Winter Driving Tips
Whether you’re going a long distance out of town, or just trying to drive through rough weather conditions on local road, here are 10 safe winter driving tips.
Check weather and road conditions often
When you’re about to drive and aren’t sure of the road conditions or predicted weather, check the weather station, road updates, and listen to the radio for announcements.
Choose your driving route you’ll take ahead of time and check the weather to make sure you know what to expect before you come across it while driving.
To check road conditions in Ontario go to www.ontario.ca/511.
Keep a safe distance behind snow plows
If you find yourself behind a snow plow, maintain a safe distance.
Snow plow drivers do not always have the best visibility which means they can’t see you either. They can also blow up snow and can reduce your visibility as well.
When it’s snowing excessively especially, it’s not a great idea to pass a snow plow- they’re out there for a reason.
Create a ‘survival kit’
This is especially important for long road trips, but can come in handy in bad weather situations.
Your survival kit should include items such as:
- booster cables
- small shovel
- windshield wiper fluid
- first aid kit
- snow brush
- candles and lighter
- safety vest
- water bottles (insulated is best since regular plastic bottles will freeze)
- non-perishable energy foods
Put the kit in the trunk of your car so you have handy in case of an emergency.
Use winter tires
If you don’t already have snow tires on, they are always a good idea. Winter tires give you better traction when driving, as well as better handling and braking.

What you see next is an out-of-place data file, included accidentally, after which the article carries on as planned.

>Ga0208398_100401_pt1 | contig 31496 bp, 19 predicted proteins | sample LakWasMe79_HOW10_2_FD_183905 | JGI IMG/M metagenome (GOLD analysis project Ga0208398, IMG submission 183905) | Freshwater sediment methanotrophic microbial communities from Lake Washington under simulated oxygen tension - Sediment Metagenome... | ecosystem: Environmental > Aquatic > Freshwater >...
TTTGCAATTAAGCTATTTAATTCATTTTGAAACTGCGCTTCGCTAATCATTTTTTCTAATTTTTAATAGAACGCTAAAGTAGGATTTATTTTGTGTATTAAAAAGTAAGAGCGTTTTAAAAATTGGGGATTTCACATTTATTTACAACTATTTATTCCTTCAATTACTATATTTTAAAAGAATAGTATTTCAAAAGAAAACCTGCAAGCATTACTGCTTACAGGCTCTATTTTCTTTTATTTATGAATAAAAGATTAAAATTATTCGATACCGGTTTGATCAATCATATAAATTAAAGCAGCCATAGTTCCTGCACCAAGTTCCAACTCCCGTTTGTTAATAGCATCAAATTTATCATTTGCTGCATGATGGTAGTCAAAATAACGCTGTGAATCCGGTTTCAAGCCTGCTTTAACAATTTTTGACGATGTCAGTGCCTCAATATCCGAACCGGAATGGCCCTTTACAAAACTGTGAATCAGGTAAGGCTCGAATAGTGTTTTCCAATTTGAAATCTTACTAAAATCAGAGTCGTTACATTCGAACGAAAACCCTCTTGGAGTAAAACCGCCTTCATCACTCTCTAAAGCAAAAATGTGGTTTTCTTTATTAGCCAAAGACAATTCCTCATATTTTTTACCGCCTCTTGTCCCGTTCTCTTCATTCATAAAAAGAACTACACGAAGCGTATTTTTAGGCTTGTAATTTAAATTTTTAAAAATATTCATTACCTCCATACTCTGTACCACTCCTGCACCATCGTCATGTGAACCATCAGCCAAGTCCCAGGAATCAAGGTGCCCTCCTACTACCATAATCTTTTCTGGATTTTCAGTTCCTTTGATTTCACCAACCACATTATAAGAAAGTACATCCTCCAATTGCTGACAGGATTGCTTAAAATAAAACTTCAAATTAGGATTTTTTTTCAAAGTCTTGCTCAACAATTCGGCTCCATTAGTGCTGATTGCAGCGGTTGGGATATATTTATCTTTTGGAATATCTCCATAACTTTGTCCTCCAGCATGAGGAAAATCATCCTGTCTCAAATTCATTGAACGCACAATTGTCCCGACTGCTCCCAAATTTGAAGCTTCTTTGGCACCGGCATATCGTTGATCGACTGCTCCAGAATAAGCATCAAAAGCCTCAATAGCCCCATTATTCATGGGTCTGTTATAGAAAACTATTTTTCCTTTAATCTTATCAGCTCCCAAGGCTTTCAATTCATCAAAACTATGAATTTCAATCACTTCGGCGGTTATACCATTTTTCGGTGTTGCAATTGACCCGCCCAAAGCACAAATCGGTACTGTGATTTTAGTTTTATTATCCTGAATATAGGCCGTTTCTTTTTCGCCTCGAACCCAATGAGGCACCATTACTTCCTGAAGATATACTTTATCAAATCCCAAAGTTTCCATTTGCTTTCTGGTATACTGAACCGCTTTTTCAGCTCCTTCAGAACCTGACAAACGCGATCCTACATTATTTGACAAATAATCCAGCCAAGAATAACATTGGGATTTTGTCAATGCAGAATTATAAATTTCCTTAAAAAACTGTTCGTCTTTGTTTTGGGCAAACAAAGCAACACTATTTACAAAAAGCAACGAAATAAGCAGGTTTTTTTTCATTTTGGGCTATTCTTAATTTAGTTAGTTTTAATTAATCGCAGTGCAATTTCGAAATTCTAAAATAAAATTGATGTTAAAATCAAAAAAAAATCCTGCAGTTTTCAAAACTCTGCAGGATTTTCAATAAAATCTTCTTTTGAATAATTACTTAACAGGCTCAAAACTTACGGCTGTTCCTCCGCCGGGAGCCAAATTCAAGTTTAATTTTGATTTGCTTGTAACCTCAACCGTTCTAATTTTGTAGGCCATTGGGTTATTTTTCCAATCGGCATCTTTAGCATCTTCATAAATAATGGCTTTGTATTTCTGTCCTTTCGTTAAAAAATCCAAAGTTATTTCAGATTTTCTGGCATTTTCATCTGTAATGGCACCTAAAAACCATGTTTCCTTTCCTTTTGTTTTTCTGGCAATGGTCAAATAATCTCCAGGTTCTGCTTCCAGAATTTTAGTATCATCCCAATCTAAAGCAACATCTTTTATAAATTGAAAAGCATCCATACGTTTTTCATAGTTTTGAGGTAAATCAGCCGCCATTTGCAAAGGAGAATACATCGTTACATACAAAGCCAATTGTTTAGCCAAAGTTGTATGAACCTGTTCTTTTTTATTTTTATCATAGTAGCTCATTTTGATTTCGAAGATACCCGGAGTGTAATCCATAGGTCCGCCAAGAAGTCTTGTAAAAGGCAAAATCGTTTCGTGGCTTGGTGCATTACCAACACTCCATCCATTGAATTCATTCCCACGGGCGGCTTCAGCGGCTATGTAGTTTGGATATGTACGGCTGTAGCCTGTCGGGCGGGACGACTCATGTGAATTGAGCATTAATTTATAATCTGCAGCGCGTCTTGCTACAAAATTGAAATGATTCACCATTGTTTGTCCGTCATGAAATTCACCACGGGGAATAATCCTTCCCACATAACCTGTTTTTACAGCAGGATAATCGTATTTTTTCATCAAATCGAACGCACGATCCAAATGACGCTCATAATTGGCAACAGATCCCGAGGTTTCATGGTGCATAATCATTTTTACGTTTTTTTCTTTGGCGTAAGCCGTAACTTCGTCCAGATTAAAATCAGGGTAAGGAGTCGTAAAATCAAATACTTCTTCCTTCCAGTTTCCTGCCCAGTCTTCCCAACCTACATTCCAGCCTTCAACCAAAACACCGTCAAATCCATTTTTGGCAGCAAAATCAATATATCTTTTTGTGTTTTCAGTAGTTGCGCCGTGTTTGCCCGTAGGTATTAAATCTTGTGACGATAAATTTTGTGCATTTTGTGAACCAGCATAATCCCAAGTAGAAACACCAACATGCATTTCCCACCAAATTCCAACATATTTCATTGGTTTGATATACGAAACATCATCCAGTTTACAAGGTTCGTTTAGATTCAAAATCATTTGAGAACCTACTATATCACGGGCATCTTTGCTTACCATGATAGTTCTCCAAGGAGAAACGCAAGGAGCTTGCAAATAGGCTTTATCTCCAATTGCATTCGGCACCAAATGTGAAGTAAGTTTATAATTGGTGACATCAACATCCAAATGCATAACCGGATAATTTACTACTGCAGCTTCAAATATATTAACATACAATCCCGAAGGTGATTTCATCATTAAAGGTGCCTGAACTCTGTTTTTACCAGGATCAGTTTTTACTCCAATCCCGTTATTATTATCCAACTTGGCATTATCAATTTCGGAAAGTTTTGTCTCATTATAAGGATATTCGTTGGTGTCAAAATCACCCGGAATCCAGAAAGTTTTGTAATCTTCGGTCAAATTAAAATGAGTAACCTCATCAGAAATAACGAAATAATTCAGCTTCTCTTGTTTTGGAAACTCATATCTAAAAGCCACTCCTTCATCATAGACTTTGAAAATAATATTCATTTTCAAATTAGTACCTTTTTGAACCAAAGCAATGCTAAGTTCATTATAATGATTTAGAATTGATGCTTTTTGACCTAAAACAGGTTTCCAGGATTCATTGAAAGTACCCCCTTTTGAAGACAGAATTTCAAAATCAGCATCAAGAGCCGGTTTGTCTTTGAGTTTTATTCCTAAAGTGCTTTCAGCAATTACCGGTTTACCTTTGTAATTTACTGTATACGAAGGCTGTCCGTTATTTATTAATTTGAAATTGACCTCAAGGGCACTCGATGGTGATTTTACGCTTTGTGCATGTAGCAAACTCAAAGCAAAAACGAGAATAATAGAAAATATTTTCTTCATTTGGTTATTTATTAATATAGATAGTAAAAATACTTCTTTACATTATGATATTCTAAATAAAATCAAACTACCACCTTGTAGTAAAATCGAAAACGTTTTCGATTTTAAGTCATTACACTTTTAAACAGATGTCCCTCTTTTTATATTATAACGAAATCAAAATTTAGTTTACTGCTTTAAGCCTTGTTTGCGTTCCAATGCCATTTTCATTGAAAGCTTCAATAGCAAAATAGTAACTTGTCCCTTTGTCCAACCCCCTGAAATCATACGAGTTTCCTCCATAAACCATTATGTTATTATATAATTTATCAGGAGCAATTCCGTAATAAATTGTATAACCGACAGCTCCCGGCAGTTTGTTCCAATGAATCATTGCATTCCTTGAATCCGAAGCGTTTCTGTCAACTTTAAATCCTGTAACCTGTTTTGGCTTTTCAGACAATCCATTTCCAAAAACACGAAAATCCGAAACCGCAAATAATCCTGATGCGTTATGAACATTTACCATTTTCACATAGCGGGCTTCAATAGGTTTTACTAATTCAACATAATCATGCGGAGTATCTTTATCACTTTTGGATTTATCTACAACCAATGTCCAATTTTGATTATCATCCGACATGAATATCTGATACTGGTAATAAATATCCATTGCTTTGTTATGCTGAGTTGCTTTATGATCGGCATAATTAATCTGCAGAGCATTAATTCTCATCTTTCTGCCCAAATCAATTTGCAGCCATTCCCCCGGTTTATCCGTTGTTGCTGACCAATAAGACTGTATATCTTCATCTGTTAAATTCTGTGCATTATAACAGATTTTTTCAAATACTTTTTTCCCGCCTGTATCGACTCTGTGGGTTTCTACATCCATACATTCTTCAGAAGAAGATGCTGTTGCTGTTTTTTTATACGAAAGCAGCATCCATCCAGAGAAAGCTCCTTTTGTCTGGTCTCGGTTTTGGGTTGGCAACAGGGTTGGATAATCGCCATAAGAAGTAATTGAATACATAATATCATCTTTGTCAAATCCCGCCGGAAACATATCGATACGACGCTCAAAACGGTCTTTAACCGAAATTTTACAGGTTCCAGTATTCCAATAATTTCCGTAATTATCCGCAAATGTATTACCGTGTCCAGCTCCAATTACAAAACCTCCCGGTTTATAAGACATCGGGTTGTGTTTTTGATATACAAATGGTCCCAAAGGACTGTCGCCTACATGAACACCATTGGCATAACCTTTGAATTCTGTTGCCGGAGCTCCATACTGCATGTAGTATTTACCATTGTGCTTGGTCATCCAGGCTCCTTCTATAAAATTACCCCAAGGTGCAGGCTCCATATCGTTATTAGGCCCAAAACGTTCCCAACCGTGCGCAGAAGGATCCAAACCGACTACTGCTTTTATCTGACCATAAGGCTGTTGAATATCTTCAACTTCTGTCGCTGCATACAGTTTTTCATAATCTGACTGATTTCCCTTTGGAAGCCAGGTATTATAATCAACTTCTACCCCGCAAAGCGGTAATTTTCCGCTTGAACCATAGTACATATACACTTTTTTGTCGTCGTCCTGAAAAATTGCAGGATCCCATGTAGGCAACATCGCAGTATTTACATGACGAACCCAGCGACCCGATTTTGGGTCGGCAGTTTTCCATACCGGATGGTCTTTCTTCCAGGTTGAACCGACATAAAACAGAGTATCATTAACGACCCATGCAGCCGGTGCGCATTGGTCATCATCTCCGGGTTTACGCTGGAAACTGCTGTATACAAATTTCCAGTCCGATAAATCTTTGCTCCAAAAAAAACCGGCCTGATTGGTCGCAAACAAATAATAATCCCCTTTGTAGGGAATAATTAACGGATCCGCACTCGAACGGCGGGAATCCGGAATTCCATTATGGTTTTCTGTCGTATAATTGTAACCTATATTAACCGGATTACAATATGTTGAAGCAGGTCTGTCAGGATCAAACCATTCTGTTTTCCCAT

All-season tires are okay, but are not the same as winter tires and may lose their grip when the temperature goes down.
Drivers with winter tires may also eligible for an insurance discount.
In winter, always give yourself extra time so you can slow down and drive according to the road conditions around you. When driving long distances you might be using a GPS, but add on extra time to give yourself a window to proceed with caution.
Clean your vehicle
Before driving, take the time to clean all your windows, mirrors, lights and the roof. This is not only to give you better driving visibility, but is also safer for the other drivers on the road. A chunk of ice or snow falling from your vehicle might not affect you, but it will affect a vehicle driving behind you.
Warm your vehicle up ahead of time and wait for any foggy/icy windows to clear up too.
Keep a full gas tank
Not only is this better for your vehicle in winter, but if you’re driving a small vehicle, it can help by adding extra weight to your vehicle to slow it down and make it easier to drive in high winds and snow drifts.
The last thing you want when you’re driving in cold winter nights is to run out of gas!
Have a fully-charged cell phone
In case of an emergency, having a full-charged cell phone is a great thing to have available to you. One way to keep your phone fully charged (and keep yourself safe) is to not use it while you’re driving.
Avoid using cruise control
One thing to avoid during winter, especially when road conditions are slippery, is cruise control.
When you’re driving and your wheels lose traction, cruise control could cause your vehicle to continue to accelerate, and possibly cause an accident. Read more about avoiding cruise control in winter.
Use common sense
If the road conditions are bad or it’s storming outside, avoid driving anywhere if you can. This might not always be the case, but if you can avoid driving unnecessarily during winter, it can help save you from an unnecessary accident. Leave plenty of space behind vehicles you are following, don’t text and drive, and of course, don’t drink and drive.
The most important part of winter driving is to drive safe, and keep the roads safe for everyone.